Plaster to connect the frames

All the parts where the frames are cut and connect have to be filled and carved by hand.

This is where the true craft really shows:

Angelo cleaning up the edges

Centimeter by centimeter Angelo smoothes the sides and all the connections for a smooth and flawless transition.

One day down and the frames in the living room are up!

ceiling frames in the living room done

And I know you can’t see in these pictures, and it’s hard to show feelings on pictures but what a difference ceiling frames make!

The whole room just feels different. Depending on who you ask you get different feelings, but personally I feel the room feels higher mostly.

The ornate rosette

And then the moment you’ve all been waiting for…


I have.

The ceiling rosette replacement.

To refresh your memory, here is the original:

original ornament in the living room

The main themes in this ornament are:

  • Two large chalices (top and bottom).
  • Garlands and floral themes.
  • Roses and apples.
  • Some kind of fountains (on the far left and right).

So like I said before I wanted something to at least feature similar themes. But I must say a lot of the ornaments available were either way to lush and floral or had a very distinct Jugendstil style. (Or creepy faces haha.)

We ended up with just two choices that somewhat matched out preferences. The ornament we finally choose was this:

Half of the ceiling ornament

Obviously this is just half of the ornament, but you can see the ‘fountain’ on top, an overall floral motif and garlands and apples to complete the piece.

This ornament is more 3D than the original and a bit larger, but we felt this would be the best match for us.

Ornament complete layed out on the ground

Installing the rosette

Finally it was time for the installation of the ceiling rosette. Angelo called in some help from our carpenter (don’t worry he will get his own feature in a different post).

The first part is gluing the first half.

putting glue on a ceiling ornament

Since the ornament was very heavy (it’s pretty thick and it’s solid gypsum) it needed to be reinforced with a few screws.

It also means it was a two man job.

Two men installing a ceiling ornament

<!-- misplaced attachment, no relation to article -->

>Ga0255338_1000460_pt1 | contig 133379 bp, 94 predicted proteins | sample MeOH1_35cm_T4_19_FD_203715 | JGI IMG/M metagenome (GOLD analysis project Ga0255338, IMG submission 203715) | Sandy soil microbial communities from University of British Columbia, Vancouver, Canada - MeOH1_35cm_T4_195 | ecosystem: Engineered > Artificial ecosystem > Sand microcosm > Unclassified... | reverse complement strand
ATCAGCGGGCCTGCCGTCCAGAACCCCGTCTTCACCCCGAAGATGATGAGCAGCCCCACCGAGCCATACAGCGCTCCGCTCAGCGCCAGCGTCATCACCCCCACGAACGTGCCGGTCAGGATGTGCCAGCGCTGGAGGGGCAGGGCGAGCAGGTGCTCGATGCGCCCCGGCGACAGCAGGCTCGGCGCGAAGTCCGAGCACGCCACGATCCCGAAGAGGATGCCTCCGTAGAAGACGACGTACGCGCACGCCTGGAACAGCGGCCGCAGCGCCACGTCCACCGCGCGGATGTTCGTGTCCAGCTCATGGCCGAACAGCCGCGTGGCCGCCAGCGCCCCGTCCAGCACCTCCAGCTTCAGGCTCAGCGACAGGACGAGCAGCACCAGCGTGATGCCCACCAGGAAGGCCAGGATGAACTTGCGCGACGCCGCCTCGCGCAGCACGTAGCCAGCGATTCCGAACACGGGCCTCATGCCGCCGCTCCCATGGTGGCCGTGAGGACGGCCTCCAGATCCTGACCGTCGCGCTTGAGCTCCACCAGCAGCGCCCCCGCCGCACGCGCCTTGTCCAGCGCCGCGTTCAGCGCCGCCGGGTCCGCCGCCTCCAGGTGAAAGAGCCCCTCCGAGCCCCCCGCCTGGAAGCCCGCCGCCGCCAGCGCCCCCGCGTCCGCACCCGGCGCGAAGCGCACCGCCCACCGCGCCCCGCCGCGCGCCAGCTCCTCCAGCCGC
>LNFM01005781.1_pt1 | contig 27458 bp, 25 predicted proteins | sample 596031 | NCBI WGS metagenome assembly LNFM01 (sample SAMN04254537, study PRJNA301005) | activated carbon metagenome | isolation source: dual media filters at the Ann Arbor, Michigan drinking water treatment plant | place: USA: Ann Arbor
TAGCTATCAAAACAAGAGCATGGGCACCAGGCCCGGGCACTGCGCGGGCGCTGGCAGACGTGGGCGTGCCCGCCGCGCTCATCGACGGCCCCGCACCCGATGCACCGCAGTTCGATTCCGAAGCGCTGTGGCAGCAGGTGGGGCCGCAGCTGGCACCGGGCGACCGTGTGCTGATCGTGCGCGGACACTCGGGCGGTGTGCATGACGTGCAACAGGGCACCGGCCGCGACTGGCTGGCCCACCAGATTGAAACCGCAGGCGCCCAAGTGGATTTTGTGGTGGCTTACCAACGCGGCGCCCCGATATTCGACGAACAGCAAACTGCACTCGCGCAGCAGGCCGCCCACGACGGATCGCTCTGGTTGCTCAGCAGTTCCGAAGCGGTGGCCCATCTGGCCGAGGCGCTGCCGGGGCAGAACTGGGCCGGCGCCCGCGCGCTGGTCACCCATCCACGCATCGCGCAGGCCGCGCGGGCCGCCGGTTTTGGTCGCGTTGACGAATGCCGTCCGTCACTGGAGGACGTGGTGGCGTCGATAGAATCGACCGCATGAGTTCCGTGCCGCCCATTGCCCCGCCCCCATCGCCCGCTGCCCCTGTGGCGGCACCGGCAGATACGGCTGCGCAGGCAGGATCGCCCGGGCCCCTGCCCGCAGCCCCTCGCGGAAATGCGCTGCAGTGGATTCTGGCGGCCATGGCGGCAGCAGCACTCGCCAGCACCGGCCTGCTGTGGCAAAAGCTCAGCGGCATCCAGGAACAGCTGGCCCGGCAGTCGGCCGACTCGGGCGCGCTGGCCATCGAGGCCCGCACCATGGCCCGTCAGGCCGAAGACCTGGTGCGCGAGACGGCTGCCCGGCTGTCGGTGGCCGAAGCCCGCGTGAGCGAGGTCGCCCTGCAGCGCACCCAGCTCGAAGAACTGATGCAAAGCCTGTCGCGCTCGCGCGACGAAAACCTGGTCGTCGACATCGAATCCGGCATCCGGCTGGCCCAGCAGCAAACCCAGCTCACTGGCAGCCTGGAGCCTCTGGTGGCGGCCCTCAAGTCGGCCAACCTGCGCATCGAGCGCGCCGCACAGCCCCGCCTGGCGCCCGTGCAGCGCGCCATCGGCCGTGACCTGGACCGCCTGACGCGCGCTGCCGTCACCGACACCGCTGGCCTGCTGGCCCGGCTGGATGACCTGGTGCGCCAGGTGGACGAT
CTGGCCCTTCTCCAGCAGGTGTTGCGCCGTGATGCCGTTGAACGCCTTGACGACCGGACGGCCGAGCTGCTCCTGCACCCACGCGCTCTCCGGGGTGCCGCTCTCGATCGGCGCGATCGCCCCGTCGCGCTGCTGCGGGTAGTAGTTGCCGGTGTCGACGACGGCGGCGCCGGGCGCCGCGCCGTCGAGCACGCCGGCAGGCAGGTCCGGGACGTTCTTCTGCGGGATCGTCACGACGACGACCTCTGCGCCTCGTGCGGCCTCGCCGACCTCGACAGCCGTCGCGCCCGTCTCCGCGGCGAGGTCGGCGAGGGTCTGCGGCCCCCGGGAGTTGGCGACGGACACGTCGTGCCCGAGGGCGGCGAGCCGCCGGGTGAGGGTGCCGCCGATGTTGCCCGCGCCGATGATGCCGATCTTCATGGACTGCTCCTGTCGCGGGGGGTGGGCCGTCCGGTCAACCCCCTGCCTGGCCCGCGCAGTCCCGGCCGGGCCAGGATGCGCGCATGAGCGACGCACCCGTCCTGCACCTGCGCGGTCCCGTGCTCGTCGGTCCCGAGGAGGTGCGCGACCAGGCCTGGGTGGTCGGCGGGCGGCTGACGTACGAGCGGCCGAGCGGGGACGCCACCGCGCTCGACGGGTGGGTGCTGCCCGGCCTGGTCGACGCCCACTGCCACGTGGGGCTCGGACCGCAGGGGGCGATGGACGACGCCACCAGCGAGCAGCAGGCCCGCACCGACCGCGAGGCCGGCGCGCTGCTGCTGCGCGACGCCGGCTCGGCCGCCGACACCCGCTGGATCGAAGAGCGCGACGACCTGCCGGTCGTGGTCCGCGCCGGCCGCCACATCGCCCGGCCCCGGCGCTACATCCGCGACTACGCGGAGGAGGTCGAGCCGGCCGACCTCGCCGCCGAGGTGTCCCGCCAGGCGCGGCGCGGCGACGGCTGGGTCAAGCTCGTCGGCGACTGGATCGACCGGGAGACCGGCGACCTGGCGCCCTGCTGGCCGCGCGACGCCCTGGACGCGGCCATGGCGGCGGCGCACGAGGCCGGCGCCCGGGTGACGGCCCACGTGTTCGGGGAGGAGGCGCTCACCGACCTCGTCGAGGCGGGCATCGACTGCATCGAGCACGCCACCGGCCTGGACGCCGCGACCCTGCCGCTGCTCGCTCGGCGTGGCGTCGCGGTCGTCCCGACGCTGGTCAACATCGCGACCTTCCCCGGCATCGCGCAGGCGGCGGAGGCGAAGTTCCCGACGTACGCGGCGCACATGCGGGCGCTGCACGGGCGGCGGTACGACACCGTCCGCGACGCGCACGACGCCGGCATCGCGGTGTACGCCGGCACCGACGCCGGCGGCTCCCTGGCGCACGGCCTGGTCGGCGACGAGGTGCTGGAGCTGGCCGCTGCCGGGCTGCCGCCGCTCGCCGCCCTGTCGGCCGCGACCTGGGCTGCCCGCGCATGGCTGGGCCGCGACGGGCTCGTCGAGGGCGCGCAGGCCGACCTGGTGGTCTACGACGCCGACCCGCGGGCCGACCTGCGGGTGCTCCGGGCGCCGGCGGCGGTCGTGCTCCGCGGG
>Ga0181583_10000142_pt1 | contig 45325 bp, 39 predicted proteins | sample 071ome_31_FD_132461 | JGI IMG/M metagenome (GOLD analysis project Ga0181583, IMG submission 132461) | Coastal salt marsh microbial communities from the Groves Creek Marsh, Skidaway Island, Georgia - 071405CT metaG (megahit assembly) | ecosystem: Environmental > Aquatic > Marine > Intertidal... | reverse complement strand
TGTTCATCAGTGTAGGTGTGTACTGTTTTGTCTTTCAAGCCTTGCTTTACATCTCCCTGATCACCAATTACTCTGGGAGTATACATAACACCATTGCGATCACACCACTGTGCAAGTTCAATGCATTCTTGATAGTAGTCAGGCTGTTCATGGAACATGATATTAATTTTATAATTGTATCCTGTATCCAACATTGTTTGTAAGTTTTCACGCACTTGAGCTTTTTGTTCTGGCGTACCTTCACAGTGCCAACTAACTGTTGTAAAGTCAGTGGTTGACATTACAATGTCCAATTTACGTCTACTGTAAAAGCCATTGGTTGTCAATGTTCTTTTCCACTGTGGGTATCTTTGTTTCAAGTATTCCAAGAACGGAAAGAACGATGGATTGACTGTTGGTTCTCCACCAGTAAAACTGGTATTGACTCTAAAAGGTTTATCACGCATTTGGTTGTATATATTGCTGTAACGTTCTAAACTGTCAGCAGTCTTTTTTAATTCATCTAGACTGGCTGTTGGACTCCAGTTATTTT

Just ‘sticking it on’ is not the final step. Angelo spent a lot of time afterwards smoothing out all the edges and making the transition between the two parts seamless.

He did an absolute great job with this, because you can barely tell it was a double piece. You also couldn’t tell where the screw holes are if I pointed them out to you.

The end result of the ornate ceiling installation

Finally I can show you the new ceiling!

I will leave you with the result after the installation. It still needs to be painted, but I will save the dramatic unveiling fo a different post.

Ornate ceiling shown from the bottom

You can still see some of the markings and you can also tell we have three ‘cut off’ corners in the room and one regular corner.

How beautiful is this?!

The full effect is very clear in the next picture:

Ceiling ornament in a living room

Obviously this still needs a coat of paint and it’s also pretty visible the rest of the living room needs some work still.

The next post about the living room will be even more dramatic. The walls and ceilings will be painted and I’ll get back to you on the floor as well.

But for this small moment in time this was the living room. We have made a lot progress since this picture, but I wanted to take my time doing this post justice.

And again: all the credits for this work go to Angelo. He made us very happy with his outstanding craftsmanship!

For the final results, keep following us for updates.